The answer to that question determines the probability of our success. No matter what we try to do, life will get in the way and old habits will always be waving from the sidelines. But if we do the right things long enough and consistently enough, they become our way of life. And in the process, success becomes a way of life. We learn to work through those obstacles instead of giving in to them.

It’s never too late to get back on track. That’s been a running theme in this week’s posts, and it wasn’t really an intentional thing. It just worked out that way. The question is whether that theme will find its way into our daily lives. It’s easy to get started toward a goal. It’s just as easy to stop. When we do anything long enough, it becomes a habit. And as we all know, habits are hard to break.

The key is forming the habits that will lead us closer to our goals and then feeding those habits every day until they become a way of life. What happened yesterday is history. It’s what we do today that counts. The moment you begin moving in the right direction, your goal becomes that much closer. Make the time. Find a way. Success isn’t convenient. But it sure is a nice place to end up.

That’s all for now. Have an awesome day!

© 2019 Dave Glardon – All rights reserved

Little Changes Can Make a World of Difference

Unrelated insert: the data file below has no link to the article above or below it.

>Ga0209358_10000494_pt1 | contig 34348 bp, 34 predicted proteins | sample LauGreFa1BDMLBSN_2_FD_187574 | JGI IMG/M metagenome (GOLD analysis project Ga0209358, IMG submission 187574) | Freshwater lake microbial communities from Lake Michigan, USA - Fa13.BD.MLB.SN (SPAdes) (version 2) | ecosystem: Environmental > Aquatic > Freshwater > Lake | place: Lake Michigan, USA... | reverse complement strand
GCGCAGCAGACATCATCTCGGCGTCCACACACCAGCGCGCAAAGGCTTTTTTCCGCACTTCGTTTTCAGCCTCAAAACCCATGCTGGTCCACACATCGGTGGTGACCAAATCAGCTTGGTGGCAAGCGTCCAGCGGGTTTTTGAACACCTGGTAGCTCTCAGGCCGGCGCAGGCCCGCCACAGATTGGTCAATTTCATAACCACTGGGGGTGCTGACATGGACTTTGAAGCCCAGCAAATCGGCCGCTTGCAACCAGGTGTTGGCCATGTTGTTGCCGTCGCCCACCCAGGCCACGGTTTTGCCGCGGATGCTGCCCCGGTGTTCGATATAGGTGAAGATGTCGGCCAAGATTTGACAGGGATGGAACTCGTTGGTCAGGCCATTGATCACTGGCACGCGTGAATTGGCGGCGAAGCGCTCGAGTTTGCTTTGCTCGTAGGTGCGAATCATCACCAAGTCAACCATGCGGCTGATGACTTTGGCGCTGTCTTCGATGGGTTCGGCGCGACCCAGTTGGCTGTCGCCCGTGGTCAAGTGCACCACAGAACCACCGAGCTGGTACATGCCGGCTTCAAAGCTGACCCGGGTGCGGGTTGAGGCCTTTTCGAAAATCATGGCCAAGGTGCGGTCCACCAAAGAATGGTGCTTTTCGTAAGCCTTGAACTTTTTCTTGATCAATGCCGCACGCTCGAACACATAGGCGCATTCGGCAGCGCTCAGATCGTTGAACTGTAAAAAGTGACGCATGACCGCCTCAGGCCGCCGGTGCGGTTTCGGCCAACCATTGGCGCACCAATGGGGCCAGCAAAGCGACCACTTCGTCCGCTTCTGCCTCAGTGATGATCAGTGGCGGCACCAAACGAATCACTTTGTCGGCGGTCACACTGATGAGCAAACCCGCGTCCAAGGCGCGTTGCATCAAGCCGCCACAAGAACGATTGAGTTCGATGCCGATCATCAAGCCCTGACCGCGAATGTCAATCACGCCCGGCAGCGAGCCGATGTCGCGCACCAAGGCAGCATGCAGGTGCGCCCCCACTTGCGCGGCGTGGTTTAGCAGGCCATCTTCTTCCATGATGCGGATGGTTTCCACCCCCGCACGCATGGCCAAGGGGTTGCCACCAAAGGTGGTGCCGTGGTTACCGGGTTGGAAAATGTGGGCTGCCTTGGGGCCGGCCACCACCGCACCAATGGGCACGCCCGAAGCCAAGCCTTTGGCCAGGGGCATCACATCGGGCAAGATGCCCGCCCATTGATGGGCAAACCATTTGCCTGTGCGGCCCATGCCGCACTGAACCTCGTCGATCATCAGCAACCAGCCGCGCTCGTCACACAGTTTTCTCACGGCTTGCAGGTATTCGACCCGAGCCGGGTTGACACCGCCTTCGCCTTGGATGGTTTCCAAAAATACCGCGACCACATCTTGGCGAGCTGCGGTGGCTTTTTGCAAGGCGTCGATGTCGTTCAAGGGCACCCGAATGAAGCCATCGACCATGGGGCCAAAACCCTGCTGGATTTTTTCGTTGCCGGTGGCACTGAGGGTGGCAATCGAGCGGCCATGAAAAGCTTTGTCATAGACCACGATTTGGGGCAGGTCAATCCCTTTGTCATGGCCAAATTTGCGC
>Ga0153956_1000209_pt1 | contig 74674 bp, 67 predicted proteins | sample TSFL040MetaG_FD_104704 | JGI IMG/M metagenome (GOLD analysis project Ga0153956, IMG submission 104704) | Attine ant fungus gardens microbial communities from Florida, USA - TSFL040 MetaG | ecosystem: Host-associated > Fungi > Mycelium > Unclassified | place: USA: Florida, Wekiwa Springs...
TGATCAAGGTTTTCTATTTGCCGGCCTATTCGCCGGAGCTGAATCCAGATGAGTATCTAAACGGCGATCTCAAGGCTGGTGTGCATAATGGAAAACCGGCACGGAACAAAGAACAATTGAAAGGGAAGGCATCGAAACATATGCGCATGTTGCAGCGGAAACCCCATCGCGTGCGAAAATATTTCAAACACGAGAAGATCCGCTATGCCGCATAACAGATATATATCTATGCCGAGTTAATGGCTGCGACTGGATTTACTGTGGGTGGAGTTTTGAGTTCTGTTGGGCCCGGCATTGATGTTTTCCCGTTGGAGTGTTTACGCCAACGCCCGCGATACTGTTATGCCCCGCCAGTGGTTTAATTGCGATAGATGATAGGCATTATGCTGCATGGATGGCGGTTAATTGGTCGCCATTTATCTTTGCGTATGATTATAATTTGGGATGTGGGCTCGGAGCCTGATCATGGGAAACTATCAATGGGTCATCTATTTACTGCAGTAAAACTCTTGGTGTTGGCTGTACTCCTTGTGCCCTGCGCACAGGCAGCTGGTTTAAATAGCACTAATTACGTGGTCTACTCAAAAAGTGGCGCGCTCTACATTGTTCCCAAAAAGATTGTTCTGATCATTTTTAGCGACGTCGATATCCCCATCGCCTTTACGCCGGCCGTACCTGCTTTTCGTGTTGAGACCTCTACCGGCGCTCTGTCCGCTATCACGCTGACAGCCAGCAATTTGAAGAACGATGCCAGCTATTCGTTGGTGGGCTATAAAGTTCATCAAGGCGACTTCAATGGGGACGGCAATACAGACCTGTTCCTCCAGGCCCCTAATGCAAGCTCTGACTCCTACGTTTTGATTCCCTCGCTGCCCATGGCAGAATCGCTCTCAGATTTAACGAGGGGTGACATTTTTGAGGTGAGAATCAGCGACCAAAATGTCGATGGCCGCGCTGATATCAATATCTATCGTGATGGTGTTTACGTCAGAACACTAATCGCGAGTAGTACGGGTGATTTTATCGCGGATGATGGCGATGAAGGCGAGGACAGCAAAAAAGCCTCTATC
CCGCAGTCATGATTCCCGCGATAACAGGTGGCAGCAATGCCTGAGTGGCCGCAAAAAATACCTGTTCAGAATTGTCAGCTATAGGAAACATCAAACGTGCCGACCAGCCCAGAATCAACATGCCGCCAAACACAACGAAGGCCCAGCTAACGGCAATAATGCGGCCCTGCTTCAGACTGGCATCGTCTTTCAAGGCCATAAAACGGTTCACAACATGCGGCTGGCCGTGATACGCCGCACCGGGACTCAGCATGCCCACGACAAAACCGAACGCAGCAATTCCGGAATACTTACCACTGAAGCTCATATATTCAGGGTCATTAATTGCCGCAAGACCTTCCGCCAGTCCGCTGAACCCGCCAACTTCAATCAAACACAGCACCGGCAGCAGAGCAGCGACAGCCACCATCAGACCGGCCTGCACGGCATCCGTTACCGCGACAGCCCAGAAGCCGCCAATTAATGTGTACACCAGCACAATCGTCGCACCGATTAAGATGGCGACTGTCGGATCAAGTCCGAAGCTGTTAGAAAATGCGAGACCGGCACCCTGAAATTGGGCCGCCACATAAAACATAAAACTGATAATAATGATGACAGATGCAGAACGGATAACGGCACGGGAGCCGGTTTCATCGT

Good morning, and happy Hump Day! I hope your day is starting off well.

I’m a little tired today. The past two nights, for whatever reason, I’ve awakened from a reasonably sound sleep for no good reason other than my brain decided to get active way before it’s supposed to. You know how you get a song stuck in your head and it won’t go away? Well, when that song comes along at 3 in the morning and it’s Janis Joplin, you might as well just get up.

Yet still, I snuggle up a little longer, hoping to recapture even a few more minutes of sleep before it’s time to get up and face the day. Not that there’s anything I don’t want to face – I just don’t want to do it until it’s time. And at that point in the morning, another five minutes of sleep is worth any amount of tossing and turning to achieve it. Believe me, I tried.

But you know how it goes. No matter how late it gets, it’s never too late to try one more time. And whatever extra we gain as a result seems to make a huge difference in the rest of our day. Okay, in the case of sleep maybe not so much, but you get the idea. Sometimes it’s more about perception. And sometimes, it’s just a basis for comparison. A little more is better than none at all.